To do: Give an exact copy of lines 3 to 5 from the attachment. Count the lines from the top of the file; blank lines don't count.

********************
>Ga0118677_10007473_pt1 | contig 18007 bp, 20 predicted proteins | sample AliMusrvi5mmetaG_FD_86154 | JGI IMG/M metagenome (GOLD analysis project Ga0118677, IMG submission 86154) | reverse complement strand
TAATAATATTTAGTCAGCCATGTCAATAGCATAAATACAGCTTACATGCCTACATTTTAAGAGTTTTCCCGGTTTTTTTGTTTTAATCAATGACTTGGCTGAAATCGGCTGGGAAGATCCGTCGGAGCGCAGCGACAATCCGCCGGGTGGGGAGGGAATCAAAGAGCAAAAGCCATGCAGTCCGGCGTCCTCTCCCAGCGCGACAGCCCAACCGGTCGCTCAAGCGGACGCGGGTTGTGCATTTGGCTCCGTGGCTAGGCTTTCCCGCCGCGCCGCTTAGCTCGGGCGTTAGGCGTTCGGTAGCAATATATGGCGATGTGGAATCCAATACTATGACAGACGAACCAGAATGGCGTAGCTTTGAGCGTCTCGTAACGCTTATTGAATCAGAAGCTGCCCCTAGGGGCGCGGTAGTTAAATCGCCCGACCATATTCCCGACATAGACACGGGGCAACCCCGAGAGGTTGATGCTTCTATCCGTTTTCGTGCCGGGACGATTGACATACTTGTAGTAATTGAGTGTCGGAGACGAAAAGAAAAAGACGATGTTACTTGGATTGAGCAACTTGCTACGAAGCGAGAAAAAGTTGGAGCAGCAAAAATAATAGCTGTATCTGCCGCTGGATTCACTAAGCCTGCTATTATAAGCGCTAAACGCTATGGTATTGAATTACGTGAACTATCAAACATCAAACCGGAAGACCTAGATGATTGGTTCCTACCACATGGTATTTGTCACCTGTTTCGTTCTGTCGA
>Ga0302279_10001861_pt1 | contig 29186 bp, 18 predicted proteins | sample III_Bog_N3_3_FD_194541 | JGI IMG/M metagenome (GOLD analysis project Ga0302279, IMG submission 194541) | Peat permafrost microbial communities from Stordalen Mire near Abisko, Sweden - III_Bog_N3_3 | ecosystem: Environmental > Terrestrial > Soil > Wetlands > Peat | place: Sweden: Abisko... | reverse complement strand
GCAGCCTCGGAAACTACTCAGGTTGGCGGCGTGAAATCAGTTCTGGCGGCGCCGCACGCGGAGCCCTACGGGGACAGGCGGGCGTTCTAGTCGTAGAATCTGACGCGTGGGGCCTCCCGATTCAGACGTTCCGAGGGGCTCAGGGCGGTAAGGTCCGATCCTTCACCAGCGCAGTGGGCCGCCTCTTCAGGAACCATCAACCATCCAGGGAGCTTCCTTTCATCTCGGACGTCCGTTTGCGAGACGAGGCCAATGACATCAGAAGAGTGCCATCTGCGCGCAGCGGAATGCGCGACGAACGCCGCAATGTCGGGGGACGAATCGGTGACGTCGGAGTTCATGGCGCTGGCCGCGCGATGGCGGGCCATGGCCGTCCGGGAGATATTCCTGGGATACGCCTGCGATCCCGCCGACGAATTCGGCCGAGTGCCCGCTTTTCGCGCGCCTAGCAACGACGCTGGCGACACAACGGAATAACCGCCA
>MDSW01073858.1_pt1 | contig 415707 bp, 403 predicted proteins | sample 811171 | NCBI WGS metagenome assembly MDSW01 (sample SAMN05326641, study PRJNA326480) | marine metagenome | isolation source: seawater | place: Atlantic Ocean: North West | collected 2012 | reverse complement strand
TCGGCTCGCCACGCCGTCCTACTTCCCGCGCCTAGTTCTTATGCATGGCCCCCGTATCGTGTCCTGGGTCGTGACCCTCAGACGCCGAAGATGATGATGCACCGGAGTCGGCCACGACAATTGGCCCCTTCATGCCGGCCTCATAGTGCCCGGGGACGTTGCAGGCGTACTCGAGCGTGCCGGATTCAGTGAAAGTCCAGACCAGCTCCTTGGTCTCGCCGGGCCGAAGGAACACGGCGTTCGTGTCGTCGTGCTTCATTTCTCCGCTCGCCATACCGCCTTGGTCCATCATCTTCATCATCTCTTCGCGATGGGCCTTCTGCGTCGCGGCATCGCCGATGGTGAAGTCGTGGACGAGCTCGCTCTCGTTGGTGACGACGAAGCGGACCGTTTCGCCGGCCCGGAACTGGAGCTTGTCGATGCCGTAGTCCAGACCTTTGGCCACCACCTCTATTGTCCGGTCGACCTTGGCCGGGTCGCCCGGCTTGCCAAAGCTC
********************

>Ga0302279_10001861_pt1 | contig 29186 bp, 18 predicted proteins | sample III_Bog_N3_3_FD_194541 | JGI IMG/M metagenome (GOLD analysis project Ga0302279, IMG submission 194541) | Peat permafrost microbial communities from Stordalen Mire near Abisko, Sweden - III_Bog_N3_3 | ecosystem: Environmental > Terrestrial > Soil > Wetlands > Peat | place: Sweden: Abisko... | reverse complement strand
GCAGCCTCGGAAACTACTCAGGTTGGCGGCGTGAAATCAGTTCTGGCGGCGCCGCACGCGGAGCCCTACGGGGACAGGCGGGCGTTCTAGTCGTAGAATCTGACGCGTGGGGCCTCCCGATTCAGACGTTCCGAGGGGCTCAGGGCGGTAAGGTCCGATCCTTCACCAGCGCAGTGGGCCGCCTCTTCAGGAACCATCAACCATCCAGGGAGCTTCCTTTCATCTCGGACGTCCGTTTGCGAGACGAGGCCAATGACATCAGAAGAGTGCCATCTGCGCGCAGCGGAATGCGCGACGAACGCCGCAATGTCGGGGGACGAATCGGTGACGTCGGAGTTCATGGCGCTGGCCGCGCGATGGCGGGCCATGGCCGTCCGGGAGATATTCCTGGGATACGCCTGCGATCCCGCCGACGAATTCGGCCGAGTGCCCGCTTTTCGCGCGCCTAGCAACGACGCTGGCGACACAACGGAATAACCGCCA
>MDSW01073858.1_pt1 | contig 415707 bp, 403 predicted proteins | sample 811171 | NCBI WGS metagenome assembly MDSW01 (sample SAMN05326641, study PRJNA326480) | marine metagenome | isolation source: seawater | place: Atlantic Ocean: North West | collected 2012 | reverse complement strand